What Is Opium Addiction?
Opium is one of the oldest drugs of abuse in the world. It is sourced from the poppy plant. As early as 5,000 B.C., poppy plants were grown around the Mediterranean Sea. 1 Since then, the source of opium has spread to Asia and the Middle East with high concentrations of growth in Iran, Afghanistan, Pakistan, and India.
The poppy plant has a milky substance that oozes from incisions made in the unripe seedpod. Years ago, people would remove the substance, collect it and set it out to dry in the air. The end result is opium. Today, a more efficient, mechanized process is used to extract alkaloids from the mature dried plant for use in pharmaceuticals. 1
The active opioid alkaloids derived from the opium poppy are used to produce a number of other substances for both pharmaceutical and illicit use, including:
Methods of Use
As a drug of abuse, opium can be found in a number of forms, including:
- Liquid solution or tincture.
- A sticky, tar-like solid.
- A fine powder that is brown in color. 1
Unrefined opium is most often smoked or taken orally, although some individuals may also attempt to use opium as an injectable drug or inhale the powder nasally.
Effects of Opium
The effects of opium include:
- Feelings of euphoria.
- Reduced feelings of stress and worry.
- Decreased perception of pain.1-888-373-0870
Who Answers? Signs and Symptoms of Addiction
An addict may give up social, occupational or recreational activities in favor of opium use.
As someone continues to use opium, he or she will be more likely to experience symptoms of tolerance, physical dependence and addiction.
General signs and symptoms of an addiction to opium include:
- Using larger amounts of opium or over a longer period than intended
- Being unable to cut down or control opium use.
- Spending large amounts of time obtaining, using or recovering from the effects of opium.
- Failing to fulfill obligations at home, work or school due to opium use.
- Continuing to use opium despite experiencing physical and mental health problems that were likely caused by opium use.
- Continuing to use despite relationship or interpersonal problems.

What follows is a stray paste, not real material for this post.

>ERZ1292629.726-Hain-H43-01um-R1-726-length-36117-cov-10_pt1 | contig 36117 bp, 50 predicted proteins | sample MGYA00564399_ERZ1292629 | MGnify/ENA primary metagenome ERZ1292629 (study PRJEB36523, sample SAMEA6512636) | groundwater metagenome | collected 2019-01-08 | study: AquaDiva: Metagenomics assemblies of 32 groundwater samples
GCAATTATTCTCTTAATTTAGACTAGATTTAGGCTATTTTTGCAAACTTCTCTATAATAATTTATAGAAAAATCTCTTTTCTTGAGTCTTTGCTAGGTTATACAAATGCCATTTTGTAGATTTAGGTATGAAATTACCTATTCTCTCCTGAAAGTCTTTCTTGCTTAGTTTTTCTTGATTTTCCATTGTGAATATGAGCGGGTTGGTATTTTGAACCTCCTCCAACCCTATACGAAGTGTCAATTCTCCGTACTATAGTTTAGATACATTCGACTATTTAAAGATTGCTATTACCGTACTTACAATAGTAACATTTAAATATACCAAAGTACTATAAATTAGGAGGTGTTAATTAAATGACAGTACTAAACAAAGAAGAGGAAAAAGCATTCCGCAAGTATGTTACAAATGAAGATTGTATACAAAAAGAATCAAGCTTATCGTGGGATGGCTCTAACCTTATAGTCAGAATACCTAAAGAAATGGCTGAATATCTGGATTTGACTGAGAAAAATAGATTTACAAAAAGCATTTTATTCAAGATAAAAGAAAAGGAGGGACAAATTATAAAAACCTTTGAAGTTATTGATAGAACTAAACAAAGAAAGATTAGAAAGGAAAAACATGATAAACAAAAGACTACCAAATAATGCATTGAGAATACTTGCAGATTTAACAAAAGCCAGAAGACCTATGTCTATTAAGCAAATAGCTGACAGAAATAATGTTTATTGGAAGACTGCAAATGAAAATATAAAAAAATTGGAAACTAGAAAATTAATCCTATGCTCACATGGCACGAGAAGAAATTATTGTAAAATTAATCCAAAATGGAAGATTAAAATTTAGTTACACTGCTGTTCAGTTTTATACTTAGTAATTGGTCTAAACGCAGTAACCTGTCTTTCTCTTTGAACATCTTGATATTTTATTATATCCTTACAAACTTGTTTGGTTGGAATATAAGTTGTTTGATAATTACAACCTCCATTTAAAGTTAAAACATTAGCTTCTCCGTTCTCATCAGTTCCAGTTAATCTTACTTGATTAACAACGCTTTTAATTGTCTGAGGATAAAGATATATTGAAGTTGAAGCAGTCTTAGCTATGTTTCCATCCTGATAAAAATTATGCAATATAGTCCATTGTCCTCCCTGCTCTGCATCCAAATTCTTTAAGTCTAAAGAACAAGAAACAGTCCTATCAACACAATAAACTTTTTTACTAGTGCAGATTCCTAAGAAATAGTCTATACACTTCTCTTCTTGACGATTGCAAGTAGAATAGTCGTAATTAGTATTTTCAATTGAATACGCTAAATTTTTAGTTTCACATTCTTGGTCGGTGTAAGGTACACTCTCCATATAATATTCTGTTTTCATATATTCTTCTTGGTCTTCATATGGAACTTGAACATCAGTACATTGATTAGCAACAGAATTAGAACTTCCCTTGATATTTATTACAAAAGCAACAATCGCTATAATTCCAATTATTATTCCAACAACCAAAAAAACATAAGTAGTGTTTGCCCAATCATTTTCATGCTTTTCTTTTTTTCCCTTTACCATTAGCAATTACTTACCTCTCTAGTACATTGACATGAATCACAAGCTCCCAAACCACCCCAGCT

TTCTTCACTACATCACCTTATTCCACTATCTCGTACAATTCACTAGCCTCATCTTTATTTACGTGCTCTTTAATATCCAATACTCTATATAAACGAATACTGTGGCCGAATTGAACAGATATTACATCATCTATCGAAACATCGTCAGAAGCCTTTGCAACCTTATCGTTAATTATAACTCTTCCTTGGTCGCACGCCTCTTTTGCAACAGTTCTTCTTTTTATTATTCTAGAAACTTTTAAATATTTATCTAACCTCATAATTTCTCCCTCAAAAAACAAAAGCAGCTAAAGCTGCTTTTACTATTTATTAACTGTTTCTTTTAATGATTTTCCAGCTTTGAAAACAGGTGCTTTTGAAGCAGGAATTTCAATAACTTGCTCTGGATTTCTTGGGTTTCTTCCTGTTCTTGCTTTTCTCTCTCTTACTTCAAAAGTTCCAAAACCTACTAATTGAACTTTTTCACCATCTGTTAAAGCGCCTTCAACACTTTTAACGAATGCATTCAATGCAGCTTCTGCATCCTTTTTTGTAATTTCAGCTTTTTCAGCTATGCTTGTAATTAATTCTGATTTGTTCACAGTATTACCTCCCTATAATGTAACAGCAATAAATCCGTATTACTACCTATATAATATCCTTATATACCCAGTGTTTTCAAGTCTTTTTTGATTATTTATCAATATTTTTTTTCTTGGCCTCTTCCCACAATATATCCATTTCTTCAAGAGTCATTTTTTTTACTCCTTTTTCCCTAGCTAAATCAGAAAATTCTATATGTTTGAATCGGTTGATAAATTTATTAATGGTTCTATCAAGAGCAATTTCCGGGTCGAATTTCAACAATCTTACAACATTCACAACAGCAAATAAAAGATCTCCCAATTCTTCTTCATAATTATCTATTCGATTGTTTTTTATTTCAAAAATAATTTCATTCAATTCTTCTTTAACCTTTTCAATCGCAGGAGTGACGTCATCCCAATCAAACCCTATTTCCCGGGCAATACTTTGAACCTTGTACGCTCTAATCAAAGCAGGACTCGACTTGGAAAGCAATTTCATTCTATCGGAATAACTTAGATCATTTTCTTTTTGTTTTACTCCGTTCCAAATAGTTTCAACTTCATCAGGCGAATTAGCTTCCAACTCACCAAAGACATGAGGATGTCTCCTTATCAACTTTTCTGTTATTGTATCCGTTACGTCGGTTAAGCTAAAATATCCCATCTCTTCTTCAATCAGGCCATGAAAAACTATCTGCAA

- Using opium in hazardous situations, such as driving a car or operating machinery.
- Giving up social, occupational or recreational activities to use opium.
- Tolerance: needing larger and larger amounts of opium to achieve intoxication or feeling less of an effect when the same amount of opium is used.
- Experiencing withdrawal symptoms when you stop using opium or using it to relieve or avoid withdrawal symptoms.
- Craving, or a strong urge to use opium.
Consequences of Abuse
People who regularly use opium may also experience negative effects, including 2
- Dry mouth and nose.
- Vascular inflammation and puncture marks on the upper extremities (the “track marks” seen in some users who inject the drug).
- Bacterial endocarditis, hepatitis, and HIV (in users who inject the drug).
- Irritation of the nasal mucosa and perforation of the nasal septum (in users who snort the drug).
- Difficulties in sexual functioning. Overdose and Possibly death.
Seeking Help for an Opium Addiction
Seeking professional treatment for opium addiction and dependence can help prevent serious consequences in your life or in the life of someone you care about. It can also help ensure you stop using the substance safely and address any underlying issues that may be contributing to the addiction.
Quitting opium can be very difficult to do alone, especially if the person has been using the drug for a long time and abusing it with other substances. If someone tries to quit on their own, the person will experience a range of uncomfortable withdrawal symptoms as the substance leaves the body. These symptoms may include:
- Muscle aches.
- Lacrimation (tearing) or rhinorrhea (runny nose).
- Enlarged pupils.
- Chills and piloerection (i.e., goose bumps).
- Depressed mood.
- Physical pain.
- Increased sensitivity to pain.
Since these symptoms may remain intense for several days, many will begin to use opium or other opioid substances again in order to avoid these effects. But they are only delaying the withdrawal.
What to Expect in Treatment?
For many that begin the path to recovery, medically supervised detoxification is the first step. During this process, medical professionals observe and treat the person as their body processes and eliminates opium from their system.
The treatment team may administer medications to reduce or relieve withdrawal symptoms. Or they may recommend a longer-term medication-assisted treatment using another opioid substance such as:
The use of medications to ease withdrawal symptoms and cravings, and to ultimately help someone stop using opium, depends on the person’s individual needs, length and severity of use and physical condition.
Following the period of detoxification, the person can be transitioned into the treatment program at the opium recovery center. Programs can range from 1 to 3 months, with some people needing longer stays based on their level of addiction and needs.
While in the treatment center, the person will receive a range of treatments that focus on his or her physical health, mental health, and spiritual health. Behavioral therapies such as cognitive behavioral therapy, contingency management, and motivational interviewing are common, with goals that include:
Building an understanding of addiction to opium and other substances.
Identifying triggers and factors that lead to use.
- Treating any underlying physical health concerns, such as chronic pain, that can contribute to opium use.
- Improving the quality of life at home and in the community to establish a better environment upon discharge.
Source: – American Psychiatry Association
Osho Clinic (Psychiatry & Psychology)